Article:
<part name="agentID" type="xs:string"/>
          </message>
          <message name="outReserveRoom">
              <part name="roomRate" type="xs:double"/>
              <part name="reservationID" type="xs:string"/>
          </message>

          <operation name="ReserveRoom">
              <input message="inReserveRoom"/>
              <output message="outMessage"/>
          </operation>



  With our proposal, it would be rewritten as follows:
    <types>
              <xs:schema elementFormDefault="qualified"
targetNamespace="http://www.w3.org/webServicesDescription12/PrimerExamples/e
xample0">
                  <xs:complexType name="tReserveRoomInput">
                      <xs:sequence>
                          <xs:element name="customerName" type="xs:string"/>
                          <xs:element  name="checkInDate" type="xs:date"/>
                          <xs:element  name="checkOutDate" type="xs:date"/>
                          <xs:element  name="roomType" type="xs:string"/>
                          <xs:element  name="comments" element="xs:string"/>
                          <xs:element  name="agentID" type="xs:string"/>
                      </xs:sequence>
                  </xs:complexType>
                  <xs:complexType name="tReserveRoomOutput">
                      <xs:sequence>
                          <xs:element name="roomRate" type="xs:double"/>
                          <xs:element name="reservationID"
type="xs:string"/>
                      </xs:sequence>
                  </xs:complexType>
              </xs:schema>
          </types>

          <operation name="ReserveRoom">
              <input type="typens:tReserveRoomInput"/>
              <output type="typens:tReserveRoomOutput"/>
          </operation>



  As shown above, the XML Schema type system can be readily used to replace
the less powerful <wsdl:message/> construct.

  Another example from the primer shows how superflous messages are whenever
WSDL authors have already come up with a suitable XML Schema description of
the fragments they intend to exchange. Here's the relevant WSDL fragment in
the current syntax:
    <types>
           <xs:schema elementFormDefault="qualified"
targetNamespace="http://www.w3.org/webServicesDescription12/PrimerExamples/e
xample0">
            <xs:complexType name="tInReserveRoom">
             <xs:sequence>
              <xs:element name="customerName" type="xs:string"/>
              <xs:element name="checkInDate" type="xs:date"/>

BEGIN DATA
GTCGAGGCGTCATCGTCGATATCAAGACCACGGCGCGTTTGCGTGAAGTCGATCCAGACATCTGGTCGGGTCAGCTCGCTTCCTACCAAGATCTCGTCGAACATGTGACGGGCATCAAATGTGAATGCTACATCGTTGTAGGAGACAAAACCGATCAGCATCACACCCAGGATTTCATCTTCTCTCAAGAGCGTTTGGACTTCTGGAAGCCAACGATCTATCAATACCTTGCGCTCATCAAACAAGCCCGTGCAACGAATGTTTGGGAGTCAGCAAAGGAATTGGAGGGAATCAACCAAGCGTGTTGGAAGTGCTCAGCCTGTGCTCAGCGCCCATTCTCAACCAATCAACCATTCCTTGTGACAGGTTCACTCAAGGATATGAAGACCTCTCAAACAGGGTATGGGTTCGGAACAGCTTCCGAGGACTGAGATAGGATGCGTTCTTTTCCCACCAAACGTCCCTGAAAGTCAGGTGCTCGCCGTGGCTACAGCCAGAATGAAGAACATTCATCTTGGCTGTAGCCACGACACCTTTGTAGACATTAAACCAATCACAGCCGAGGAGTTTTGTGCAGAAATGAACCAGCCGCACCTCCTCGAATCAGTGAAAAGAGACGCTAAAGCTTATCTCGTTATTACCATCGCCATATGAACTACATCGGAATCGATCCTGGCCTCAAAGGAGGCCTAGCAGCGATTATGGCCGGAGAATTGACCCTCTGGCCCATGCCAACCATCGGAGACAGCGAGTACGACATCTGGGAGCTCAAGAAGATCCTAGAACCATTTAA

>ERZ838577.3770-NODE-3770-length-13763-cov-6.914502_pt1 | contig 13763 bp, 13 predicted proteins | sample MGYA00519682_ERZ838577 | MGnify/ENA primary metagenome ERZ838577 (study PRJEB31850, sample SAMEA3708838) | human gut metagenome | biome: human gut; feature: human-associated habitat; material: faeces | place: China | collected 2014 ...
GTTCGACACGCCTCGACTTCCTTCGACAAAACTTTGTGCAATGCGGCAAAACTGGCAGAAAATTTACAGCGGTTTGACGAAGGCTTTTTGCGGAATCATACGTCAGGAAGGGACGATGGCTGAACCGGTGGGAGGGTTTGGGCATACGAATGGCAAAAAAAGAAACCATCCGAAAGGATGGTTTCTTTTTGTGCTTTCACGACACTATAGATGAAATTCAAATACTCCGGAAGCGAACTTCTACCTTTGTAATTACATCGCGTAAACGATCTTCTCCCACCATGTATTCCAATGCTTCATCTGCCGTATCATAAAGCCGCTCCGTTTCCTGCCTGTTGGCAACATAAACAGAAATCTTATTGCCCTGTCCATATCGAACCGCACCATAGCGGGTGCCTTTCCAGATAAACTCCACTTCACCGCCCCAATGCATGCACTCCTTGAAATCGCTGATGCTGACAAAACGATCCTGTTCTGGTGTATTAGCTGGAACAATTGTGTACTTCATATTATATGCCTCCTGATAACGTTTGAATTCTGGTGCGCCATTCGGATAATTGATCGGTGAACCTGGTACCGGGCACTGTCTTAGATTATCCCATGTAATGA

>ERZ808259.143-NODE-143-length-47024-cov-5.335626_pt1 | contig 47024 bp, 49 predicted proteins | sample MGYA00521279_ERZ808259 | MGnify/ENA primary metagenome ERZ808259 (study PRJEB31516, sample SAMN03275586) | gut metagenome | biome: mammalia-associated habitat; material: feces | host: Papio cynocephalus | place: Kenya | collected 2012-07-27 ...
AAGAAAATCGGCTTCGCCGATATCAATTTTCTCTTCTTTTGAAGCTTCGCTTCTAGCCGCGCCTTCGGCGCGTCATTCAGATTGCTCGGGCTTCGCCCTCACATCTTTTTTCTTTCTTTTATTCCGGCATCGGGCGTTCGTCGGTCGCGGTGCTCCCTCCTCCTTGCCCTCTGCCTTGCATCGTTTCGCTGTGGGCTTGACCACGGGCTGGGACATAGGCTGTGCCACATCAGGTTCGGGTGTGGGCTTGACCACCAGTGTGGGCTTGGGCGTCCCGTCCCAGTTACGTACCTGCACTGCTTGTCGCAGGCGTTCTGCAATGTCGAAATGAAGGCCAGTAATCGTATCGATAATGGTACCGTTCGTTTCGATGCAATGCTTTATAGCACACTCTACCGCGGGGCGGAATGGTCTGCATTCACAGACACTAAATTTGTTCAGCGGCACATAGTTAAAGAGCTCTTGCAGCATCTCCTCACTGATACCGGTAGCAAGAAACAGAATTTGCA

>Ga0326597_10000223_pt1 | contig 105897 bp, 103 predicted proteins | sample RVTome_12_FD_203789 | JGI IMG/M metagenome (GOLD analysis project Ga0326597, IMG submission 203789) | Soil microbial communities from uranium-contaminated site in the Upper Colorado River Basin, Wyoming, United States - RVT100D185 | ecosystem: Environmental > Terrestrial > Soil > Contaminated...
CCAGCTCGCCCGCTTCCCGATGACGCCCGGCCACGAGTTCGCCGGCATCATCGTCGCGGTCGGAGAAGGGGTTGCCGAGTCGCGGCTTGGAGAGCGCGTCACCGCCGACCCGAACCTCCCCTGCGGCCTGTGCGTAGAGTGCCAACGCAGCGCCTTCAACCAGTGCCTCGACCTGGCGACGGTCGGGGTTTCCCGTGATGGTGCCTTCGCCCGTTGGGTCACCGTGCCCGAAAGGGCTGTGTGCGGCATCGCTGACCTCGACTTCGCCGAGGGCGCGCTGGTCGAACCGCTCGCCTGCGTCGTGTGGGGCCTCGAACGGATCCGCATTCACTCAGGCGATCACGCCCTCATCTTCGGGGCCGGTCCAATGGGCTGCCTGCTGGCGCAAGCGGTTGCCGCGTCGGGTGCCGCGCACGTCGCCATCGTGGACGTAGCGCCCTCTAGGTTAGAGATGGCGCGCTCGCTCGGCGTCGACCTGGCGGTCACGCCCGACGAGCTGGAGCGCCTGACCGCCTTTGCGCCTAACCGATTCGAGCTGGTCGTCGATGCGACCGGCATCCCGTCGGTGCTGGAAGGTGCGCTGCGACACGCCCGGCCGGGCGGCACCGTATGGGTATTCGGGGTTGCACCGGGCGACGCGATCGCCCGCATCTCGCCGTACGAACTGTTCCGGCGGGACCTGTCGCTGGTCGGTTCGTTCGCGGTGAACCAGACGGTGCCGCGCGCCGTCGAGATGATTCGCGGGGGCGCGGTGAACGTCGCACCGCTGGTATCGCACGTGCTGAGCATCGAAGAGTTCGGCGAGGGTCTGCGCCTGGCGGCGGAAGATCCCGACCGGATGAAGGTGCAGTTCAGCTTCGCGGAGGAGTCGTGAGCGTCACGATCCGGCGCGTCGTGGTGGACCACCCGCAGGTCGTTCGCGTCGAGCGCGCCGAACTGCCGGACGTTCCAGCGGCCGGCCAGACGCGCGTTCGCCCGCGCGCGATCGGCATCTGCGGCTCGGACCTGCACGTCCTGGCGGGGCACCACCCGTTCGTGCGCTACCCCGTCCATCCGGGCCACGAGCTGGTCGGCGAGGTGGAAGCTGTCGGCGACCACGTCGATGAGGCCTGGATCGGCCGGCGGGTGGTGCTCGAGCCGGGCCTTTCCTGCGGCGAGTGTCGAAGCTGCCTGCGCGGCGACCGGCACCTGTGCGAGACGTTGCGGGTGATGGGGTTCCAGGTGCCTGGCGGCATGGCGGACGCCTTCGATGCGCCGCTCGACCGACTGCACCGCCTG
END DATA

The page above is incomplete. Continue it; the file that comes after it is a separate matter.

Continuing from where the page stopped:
<xs:element name="checkOutDate" type="xs:date"/>
              <xs:element name="roomType" type="xs:string"/>
              <xs:element name="comments" element="xs:string"/>
              <xs:element name="agentID" type="xs:string"/>
             </xs:sequence>
            </xs:complexType>
           </xs:schema>
          <xs:complexType name="tOutReserveRoom">
          <xs:sequence>
          <xs:element name="roomRate" type="xs:double"/>
          <xs:element name="reservationID" type="xs:string"/>
          </xs:sequence>
          </xs:complexType>
          </types>
          <message name="inReserveRoom">
           <part name="ReserveRoom" type="typens:tInReserveRoom"/>
          </message>

          <message name="outReserveRoom">
           <part name="ReserveRoom" type="typens:tOutReserveRoom"/>
          </message>

          <operation name="ReserveRoom">
              <input message="inReserveRoom"/>
              <output message="outReserveRoom"/>
          </operation>



  And here's the corresponding fragment with the proposed new syntax:
    <types>
           <xs:schema elementFormDefault="qualified"
targetNamespace="http://www.w3.org/webServicesDescription12/PrimerExamples/e
xample0">
            <xs:complexType name="tInReserveRoom">
             <xs:sequence>
              <xs:element name="customerName" type="xs:string"/>
              <xs:element name="checkInDate" type="xs:date"/>
              <xs:element name="checkOutDate" type="xs:date"/>
              <xs:element name="roomType" type="xs:string"/>
              <xs:element name="comments" element="xs:string"/>
              <xs:element name="agentID" type="xs:string"/>
             </xs:sequence>
            </xs:complexType>
           </xs:schema>
           <xs:complexType name="tOutReserveRoom">
            <xs:sequence>
             <xs:element name="roomRate" type="xs:double"/>
             <xs:element name="reservationID" type="xs:string"/>
            </xs:sequence>
           </xs:complexType>
          </types>

          <operation name="ReserveRoom">
              <input type="typens:tInReserveRoom"/>
              <output type="typens:tOutReserveRoom"/>
          </operation>



  Clearly, the message definitions in the first fragment are completely
superflous and serve a syntactic purpose only. There is literally NO use of
the message components in the first fragment that cannot be reproduced with
the approach exemplified in the second fragment. Moreover, the latter allows
for derivation of messages (and much more) while the first one does not.


  References
  [1] Web Services Definition Language (WSDL) 1.1
Received on Thursday, 7 November 2002 12:21:27 GMT